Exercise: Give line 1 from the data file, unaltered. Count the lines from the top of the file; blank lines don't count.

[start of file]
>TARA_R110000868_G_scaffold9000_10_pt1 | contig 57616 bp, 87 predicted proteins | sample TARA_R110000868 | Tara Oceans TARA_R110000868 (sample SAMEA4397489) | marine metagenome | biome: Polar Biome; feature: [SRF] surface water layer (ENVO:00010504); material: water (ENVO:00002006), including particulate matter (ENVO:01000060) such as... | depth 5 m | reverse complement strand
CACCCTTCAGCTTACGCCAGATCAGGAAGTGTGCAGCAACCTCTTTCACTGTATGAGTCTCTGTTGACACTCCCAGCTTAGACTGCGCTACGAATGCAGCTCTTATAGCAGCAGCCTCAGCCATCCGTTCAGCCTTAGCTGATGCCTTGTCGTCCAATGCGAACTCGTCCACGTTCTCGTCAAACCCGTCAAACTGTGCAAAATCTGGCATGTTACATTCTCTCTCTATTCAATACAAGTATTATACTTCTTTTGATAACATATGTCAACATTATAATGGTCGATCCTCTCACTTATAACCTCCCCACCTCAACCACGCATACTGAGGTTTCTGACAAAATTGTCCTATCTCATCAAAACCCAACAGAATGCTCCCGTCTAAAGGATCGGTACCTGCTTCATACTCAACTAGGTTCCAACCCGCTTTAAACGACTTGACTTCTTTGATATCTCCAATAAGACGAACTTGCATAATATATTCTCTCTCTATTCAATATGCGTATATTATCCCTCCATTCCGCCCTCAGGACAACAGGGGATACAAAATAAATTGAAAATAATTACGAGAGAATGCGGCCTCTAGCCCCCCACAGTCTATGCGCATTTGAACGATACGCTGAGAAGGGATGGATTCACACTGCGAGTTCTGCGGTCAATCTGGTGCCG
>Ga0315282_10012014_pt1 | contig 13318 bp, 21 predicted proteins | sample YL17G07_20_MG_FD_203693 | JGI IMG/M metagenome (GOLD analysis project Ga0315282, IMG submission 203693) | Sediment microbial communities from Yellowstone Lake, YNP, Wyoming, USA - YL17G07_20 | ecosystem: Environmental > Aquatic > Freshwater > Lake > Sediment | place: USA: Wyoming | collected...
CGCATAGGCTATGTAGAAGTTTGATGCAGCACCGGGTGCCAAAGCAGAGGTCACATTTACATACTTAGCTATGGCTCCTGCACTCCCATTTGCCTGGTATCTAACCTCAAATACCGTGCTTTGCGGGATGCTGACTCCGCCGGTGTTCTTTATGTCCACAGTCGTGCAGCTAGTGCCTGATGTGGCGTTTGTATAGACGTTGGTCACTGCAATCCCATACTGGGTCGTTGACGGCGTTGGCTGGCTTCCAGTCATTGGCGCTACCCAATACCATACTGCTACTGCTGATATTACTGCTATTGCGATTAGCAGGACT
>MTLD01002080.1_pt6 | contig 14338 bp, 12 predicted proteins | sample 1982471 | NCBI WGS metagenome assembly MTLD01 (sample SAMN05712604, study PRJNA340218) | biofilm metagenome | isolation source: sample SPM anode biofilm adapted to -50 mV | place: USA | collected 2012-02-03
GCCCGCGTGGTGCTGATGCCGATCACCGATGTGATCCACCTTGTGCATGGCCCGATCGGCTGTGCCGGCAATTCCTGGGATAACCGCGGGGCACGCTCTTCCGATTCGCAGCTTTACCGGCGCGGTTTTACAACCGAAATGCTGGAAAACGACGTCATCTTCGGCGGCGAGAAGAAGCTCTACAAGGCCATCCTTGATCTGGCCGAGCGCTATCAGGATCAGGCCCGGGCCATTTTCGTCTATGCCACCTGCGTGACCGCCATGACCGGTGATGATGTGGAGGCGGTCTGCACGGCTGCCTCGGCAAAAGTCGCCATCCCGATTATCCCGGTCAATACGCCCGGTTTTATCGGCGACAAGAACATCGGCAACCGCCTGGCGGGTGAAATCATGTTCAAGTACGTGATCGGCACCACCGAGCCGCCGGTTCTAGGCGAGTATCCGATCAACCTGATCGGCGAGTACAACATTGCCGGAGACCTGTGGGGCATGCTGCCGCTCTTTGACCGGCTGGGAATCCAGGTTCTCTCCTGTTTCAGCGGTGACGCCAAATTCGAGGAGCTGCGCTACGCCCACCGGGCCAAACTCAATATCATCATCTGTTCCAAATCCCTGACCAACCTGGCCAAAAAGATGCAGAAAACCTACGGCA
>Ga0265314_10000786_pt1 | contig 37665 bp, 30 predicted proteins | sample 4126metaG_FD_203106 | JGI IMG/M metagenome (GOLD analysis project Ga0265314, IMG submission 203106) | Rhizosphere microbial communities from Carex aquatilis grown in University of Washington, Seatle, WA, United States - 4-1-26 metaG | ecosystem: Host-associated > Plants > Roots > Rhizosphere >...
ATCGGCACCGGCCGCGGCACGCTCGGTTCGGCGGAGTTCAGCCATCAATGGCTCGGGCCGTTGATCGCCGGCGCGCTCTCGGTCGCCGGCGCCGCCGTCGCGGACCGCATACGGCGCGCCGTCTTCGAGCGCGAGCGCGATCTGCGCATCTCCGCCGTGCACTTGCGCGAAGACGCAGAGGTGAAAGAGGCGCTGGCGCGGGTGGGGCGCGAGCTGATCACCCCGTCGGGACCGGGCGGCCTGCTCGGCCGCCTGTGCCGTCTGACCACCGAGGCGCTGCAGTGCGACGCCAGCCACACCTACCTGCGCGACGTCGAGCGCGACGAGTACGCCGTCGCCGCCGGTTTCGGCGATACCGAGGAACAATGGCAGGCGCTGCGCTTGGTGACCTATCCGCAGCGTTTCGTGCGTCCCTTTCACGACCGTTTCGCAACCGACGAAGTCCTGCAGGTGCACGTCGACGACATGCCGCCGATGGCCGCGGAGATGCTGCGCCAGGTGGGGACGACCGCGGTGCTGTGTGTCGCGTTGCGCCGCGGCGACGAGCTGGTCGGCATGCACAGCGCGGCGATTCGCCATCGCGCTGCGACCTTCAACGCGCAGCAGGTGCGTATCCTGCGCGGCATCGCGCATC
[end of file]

>TARA_R110000868_G_scaffold9000_10_pt1 | contig 57616 bp, 87 predicted proteins | sample TARA_R110000868 | Tara Oceans TARA_R110000868 (sample SAMEA4397489) | marine metagenome | biome: Polar Biome; feature: [SRF] surface water layer (ENVO:00010504); material: water (ENVO:00002006), including particulate matter (ENVO:01000060) such as... | depth 5 m | reverse complement strand